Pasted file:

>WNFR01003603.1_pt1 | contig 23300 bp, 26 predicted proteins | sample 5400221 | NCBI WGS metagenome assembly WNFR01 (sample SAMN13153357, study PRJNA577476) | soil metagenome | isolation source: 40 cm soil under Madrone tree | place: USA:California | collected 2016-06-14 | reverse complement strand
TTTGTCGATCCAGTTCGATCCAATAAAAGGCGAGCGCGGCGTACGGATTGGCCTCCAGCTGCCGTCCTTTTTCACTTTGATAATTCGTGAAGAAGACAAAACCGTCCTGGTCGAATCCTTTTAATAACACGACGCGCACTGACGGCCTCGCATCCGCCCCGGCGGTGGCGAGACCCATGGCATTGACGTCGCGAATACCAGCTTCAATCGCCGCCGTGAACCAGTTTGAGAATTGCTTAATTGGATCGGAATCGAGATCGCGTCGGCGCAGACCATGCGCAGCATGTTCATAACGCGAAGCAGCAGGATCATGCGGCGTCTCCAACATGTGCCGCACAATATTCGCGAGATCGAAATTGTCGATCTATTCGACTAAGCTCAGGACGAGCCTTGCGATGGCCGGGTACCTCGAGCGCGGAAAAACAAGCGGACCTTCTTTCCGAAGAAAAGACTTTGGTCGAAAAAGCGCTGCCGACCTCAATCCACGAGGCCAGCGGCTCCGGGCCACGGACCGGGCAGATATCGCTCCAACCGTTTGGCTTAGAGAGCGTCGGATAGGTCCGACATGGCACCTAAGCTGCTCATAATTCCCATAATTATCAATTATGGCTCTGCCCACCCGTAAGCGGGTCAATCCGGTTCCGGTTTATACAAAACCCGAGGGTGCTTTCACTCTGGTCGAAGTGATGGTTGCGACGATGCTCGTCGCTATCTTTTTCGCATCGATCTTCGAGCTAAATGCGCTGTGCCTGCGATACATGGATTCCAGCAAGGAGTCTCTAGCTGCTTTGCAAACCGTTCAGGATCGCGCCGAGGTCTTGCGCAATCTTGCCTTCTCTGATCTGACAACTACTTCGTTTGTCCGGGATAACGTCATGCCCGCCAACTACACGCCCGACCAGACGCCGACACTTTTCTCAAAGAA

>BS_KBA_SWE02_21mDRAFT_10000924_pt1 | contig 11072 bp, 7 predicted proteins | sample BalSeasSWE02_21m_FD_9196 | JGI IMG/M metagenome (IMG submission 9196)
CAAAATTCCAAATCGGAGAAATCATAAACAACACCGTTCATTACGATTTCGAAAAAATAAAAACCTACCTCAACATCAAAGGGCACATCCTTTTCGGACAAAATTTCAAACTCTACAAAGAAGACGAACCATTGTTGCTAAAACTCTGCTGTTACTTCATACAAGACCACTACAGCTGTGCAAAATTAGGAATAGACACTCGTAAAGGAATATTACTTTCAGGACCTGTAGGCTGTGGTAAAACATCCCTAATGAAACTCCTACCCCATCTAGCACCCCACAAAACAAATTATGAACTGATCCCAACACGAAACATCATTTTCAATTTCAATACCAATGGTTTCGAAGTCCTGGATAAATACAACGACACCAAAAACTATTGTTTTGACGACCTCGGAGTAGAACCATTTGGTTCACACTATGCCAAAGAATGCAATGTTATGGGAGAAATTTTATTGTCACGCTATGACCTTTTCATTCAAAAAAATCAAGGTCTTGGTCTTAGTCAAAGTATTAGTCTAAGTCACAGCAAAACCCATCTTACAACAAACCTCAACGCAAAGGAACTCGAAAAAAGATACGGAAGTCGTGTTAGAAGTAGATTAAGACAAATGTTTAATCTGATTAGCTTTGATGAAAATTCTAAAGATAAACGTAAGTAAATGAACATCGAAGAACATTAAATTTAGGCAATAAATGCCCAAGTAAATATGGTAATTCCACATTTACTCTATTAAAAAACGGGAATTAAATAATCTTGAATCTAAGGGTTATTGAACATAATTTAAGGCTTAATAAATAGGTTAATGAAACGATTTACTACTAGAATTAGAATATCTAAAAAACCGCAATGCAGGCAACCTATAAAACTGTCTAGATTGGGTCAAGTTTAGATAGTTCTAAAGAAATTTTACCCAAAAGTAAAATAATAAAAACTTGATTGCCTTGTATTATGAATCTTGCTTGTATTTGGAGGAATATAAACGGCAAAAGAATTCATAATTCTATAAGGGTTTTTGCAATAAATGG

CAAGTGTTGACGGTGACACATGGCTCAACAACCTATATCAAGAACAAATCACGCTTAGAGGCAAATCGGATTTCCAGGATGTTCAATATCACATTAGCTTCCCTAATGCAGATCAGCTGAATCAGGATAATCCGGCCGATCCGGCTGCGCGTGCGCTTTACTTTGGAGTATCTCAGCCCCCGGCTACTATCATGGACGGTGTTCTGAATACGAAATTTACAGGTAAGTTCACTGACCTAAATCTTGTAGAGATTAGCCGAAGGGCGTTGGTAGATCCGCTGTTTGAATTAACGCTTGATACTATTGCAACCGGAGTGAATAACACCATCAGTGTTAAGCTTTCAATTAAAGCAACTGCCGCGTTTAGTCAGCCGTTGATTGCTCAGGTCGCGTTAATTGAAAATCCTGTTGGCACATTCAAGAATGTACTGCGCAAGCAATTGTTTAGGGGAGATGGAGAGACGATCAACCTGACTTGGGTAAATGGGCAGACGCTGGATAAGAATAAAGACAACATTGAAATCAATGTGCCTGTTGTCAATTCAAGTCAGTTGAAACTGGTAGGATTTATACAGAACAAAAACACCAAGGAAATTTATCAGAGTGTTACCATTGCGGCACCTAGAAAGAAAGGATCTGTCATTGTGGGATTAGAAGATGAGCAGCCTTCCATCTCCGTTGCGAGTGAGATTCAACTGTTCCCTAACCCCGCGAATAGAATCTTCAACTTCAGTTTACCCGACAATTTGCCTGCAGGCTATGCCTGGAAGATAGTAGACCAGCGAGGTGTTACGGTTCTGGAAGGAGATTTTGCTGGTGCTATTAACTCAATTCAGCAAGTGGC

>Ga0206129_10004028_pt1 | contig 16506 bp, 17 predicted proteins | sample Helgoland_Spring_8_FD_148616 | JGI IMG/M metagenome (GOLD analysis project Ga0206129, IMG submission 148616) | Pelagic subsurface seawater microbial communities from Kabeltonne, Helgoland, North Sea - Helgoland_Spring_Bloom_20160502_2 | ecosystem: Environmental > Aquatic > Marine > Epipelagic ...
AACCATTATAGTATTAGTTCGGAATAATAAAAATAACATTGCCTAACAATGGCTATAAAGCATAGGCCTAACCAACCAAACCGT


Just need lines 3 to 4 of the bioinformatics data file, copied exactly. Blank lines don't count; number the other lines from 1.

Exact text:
>BS_KBA_SWE02_21mDRAFT_10000924_pt1 | contig 11072 bp, 7 predicted proteins | sample BalSeasSWE02_21m_FD_9196 | JGI IMG/M metagenome (IMG submission 9196)
CAAAATTCCAAATCGGAGAAATCATAAACAACACCGTTCATTACGATTTCGAAAAAATAAAAACCTACCTCAACATCAAAGGGCACATCCTTTTCGGACAAAATTTCAAACTCTACAAAGAAGACGAACCATTGTTGCTAAAACTCTGCTGTTACTTCATACAAGACCACTACAGCTGTGCAAAATTAGGAATAGACACTCGTAAAGGAATATTACTTTCAGGACCTGTAGGCTGTGGTAAAACATCCCTAATGAAACTCCTACCCCATCTAGCACCCCACAAAACAAATTATGAACTGATCCCAACACGAAACATCATTTTCAATTTCAATACCAATGGTTTCGAAGTCCTGGATAAATACAACGACACCAAAAACTATTGTTTTGACGACCTCGGAGTAGAACCATTTGGTTCACACTATGCCAAAGAATGCAATGTTATGGGAGAAATTTTATTGTCACGCTATGACCTTTTCATTCAAAAAAATCAAGGTCTTGGTCTTAGTCAAAGTATTAGTCTAAGTCACAGCAAAACCCATCTTACAACAAACCTCAACGCAAAGGAACTCGAAAAAAGATACGGAAGTCGTGTTAGAAGTAGATTAAGACAAATGTTTAATCTGATTAGCTTTGATGAAAATTCTAAAGATAAACGTAAGTAAATGAACATCGAAGAACATTAAATTTAGGCAATAAATGCCCAAGTAAATATGGTAATTCCACATTTACTCTATTAAAAAACGGGAATTAAATAATCTTGAATCTAAGGGTTATTGAACATAATTTAAGGCTTAATAAATAGGTTAATGAAACGATTTACTACTAGAATTAGAATATCTAAAAAACCGCAATGCAGGCAACCTATAAAACTGTCTAGATTGGGTCAAGTTTAGATAGTTCTAAAGAAATTTTACCCAAAAGTAAAATAATAAAAACTTGATTGCCTTGTATTATGAATCTTGCTTGTATTTGGAGGAATATAAACGGCAAAAGAATTCATAATTCTATAAGGGTTTTTGCAATAAATGG